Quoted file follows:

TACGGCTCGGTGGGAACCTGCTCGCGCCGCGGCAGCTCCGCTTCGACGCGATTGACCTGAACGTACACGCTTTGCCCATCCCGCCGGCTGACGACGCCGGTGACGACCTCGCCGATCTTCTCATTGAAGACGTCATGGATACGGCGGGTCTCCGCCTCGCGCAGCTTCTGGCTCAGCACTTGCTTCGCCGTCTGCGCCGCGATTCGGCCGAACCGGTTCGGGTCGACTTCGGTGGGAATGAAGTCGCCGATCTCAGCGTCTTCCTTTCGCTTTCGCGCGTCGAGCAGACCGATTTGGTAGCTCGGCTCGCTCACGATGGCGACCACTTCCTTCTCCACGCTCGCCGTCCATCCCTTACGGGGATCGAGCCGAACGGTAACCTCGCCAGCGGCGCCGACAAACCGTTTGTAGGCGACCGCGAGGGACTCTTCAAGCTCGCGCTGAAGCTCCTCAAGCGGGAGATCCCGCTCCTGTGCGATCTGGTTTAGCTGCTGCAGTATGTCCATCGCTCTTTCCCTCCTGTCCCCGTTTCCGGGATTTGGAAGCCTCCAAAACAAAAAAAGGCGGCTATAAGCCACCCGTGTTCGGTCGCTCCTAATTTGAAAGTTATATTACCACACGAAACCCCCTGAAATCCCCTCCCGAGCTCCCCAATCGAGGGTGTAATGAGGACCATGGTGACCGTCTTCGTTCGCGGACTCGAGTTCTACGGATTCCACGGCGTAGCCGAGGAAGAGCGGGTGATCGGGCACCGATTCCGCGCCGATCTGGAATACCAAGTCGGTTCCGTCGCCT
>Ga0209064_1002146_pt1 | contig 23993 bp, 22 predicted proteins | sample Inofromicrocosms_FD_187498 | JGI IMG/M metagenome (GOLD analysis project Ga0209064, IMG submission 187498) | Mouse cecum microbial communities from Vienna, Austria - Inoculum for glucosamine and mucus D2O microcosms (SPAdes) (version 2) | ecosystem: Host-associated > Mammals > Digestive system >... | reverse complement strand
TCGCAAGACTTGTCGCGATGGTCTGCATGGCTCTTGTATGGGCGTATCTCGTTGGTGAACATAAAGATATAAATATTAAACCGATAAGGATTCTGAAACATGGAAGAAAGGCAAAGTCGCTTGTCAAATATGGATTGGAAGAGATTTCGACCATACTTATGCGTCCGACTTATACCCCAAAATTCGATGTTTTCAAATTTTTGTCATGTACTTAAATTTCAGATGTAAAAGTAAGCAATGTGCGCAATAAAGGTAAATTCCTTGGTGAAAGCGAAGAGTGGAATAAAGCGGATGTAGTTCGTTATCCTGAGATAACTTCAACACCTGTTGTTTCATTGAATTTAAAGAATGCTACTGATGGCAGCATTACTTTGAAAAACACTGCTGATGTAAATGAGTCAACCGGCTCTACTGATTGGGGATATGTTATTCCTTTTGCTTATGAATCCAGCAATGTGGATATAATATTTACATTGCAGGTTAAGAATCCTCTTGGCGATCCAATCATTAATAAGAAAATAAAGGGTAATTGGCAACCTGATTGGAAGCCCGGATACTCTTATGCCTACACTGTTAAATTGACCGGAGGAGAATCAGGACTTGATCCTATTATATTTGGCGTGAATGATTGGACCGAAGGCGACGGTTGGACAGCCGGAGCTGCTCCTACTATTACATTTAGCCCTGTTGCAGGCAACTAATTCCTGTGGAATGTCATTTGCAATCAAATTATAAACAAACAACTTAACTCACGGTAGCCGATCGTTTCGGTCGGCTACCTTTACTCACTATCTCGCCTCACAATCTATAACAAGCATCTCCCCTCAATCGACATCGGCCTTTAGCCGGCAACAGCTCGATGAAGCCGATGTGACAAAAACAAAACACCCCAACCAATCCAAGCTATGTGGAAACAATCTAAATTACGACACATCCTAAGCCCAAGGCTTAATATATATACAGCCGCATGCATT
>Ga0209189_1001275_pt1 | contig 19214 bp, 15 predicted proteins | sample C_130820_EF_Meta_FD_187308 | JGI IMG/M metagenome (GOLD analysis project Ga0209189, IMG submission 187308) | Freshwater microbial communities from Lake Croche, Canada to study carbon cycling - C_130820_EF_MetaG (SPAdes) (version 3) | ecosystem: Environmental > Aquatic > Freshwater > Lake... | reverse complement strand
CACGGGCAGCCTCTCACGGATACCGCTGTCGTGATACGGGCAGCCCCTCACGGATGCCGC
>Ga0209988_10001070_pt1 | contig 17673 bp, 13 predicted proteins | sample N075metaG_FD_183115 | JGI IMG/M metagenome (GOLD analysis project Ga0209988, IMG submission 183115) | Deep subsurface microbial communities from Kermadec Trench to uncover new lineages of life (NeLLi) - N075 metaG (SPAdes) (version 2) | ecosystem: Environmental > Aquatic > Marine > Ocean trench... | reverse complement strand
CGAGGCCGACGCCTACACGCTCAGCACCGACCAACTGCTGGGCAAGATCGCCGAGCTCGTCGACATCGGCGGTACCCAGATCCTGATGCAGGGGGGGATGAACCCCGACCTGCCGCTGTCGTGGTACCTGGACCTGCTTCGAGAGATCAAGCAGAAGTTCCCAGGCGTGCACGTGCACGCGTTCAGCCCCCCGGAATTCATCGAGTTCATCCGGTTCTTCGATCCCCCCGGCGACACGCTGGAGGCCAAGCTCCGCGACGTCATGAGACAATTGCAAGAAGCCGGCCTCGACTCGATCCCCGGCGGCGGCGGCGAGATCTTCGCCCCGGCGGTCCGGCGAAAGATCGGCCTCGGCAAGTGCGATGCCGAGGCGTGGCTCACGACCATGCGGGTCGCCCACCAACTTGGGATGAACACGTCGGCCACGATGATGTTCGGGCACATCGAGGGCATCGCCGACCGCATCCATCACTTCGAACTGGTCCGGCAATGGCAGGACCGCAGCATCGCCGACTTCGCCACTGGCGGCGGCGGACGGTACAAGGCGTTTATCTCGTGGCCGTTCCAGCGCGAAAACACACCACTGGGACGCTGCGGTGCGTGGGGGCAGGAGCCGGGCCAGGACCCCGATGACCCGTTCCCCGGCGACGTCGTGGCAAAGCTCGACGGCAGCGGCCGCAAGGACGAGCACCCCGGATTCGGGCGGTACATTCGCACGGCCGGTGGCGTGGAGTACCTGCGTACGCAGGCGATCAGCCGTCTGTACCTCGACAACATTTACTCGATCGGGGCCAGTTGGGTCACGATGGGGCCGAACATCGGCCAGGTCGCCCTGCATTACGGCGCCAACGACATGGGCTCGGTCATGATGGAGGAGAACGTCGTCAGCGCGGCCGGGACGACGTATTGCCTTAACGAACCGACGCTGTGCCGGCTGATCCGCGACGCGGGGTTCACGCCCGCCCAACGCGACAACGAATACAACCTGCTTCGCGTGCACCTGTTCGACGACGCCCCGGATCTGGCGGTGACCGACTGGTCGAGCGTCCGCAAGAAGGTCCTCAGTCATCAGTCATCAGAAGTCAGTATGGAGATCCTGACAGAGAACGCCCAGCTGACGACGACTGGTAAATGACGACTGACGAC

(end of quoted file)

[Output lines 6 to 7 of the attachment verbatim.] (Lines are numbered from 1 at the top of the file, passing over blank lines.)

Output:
>Ga0209988_10001070_pt1 | contig 17673 bp, 13 predicted proteins | sample N075metaG_FD_183115 | JGI IMG/M metagenome (GOLD analysis project Ga0209988, IMG submission 183115) | Deep subsurface microbial communities from Kermadec Trench to uncover new lineages of life (NeLLi) - N075 metaG (SPAdes) (version 2) | ecosystem: Environmental > Aquatic > Marine > Ocean trench... | reverse complement strand
CGAGGCCGACGCCTACACGCTCAGCACCGACCAACTGCTGGGCAAGATCGCCGAGCTCGTCGACATCGGCGGTACCCAGATCCTGATGCAGGGGGGGATGAACCCCGACCTGCCGCTGTCGTGGTACCTGGACCTGCTTCGAGAGATCAAGCAGAAGTTCCCAGGCGTGCACGTGCACGCGTTCAGCCCCCCGGAATTCATCGAGTTCATCCGGTTCTTCGATCCCCCCGGCGACACGCTGGAGGCCAAGCTCCGCGACGTCATGAGACAATTGCAAGAAGCCGGCCTCGACTCGATCCCCGGCGGCGGCGGCGAGATCTTCGCCCCGGCGGTCCGGCGAAAGATCGGCCTCGGCAAGTGCGATGCCGAGGCGTGGCTCACGACCATGCGGGTCGCCCACCAACTTGGGATGAACACGTCGGCCACGATGATGTTCGGGCACATCGAGGGCATCGCCGACCGCATCCATCACTTCGAACTGGTCCGGCAATGGCAGGACCGCAGCATCGCCGACTTCGCCACTGGCGGCGGCGGACGGTACAAGGCGTTTATCTCGTGGCCGTTCCAGCGCGAAAACACACCACTGGGACGCTGCGGTGCGTGGGGGCAGGAGCCGGGCCAGGACCCCGATGACCCGTTCCCCGGCGACGTCGTGGCAAAGCTCGACGGCAGCGGCCGCAAGGACGAGCACCCCGGATTCGGGCGGTACATTCGCACGGCCGGTGGCGTGGAGTACCTGCGTACGCAGGCGATCAGCCGTCTGTACCTCGACAACATTTACTCGATCGGGGCCAGTTGGGTCACGATGGGGCCGAACATCGGCCAGGTCGCCCTGCATTACGGCGCCAACGACATGGGCTCGGTCATGATGGAGGAGAACGTCGTCAGCGCGGCCGGGACGACGTATTGCCTTAACGAACCGACGCTGTGCCGGCTGATCCGCGACGCGGGGTTCACGCCCGCCCAACGCGACAACGAATACAACCTGCTTCGCGTGCACCTGTTCGACGACGCCCCGGATCTGGCGGTGACCGACTGGTCGAGCGTCCGCAAGAAGGTCCTCAGTCATCAGTCATCAGAAGTCAGTATGGAGATCCTGACAGAGAACGCCCAGCTGACGACGACTGGTAAATGACGACTGACGAC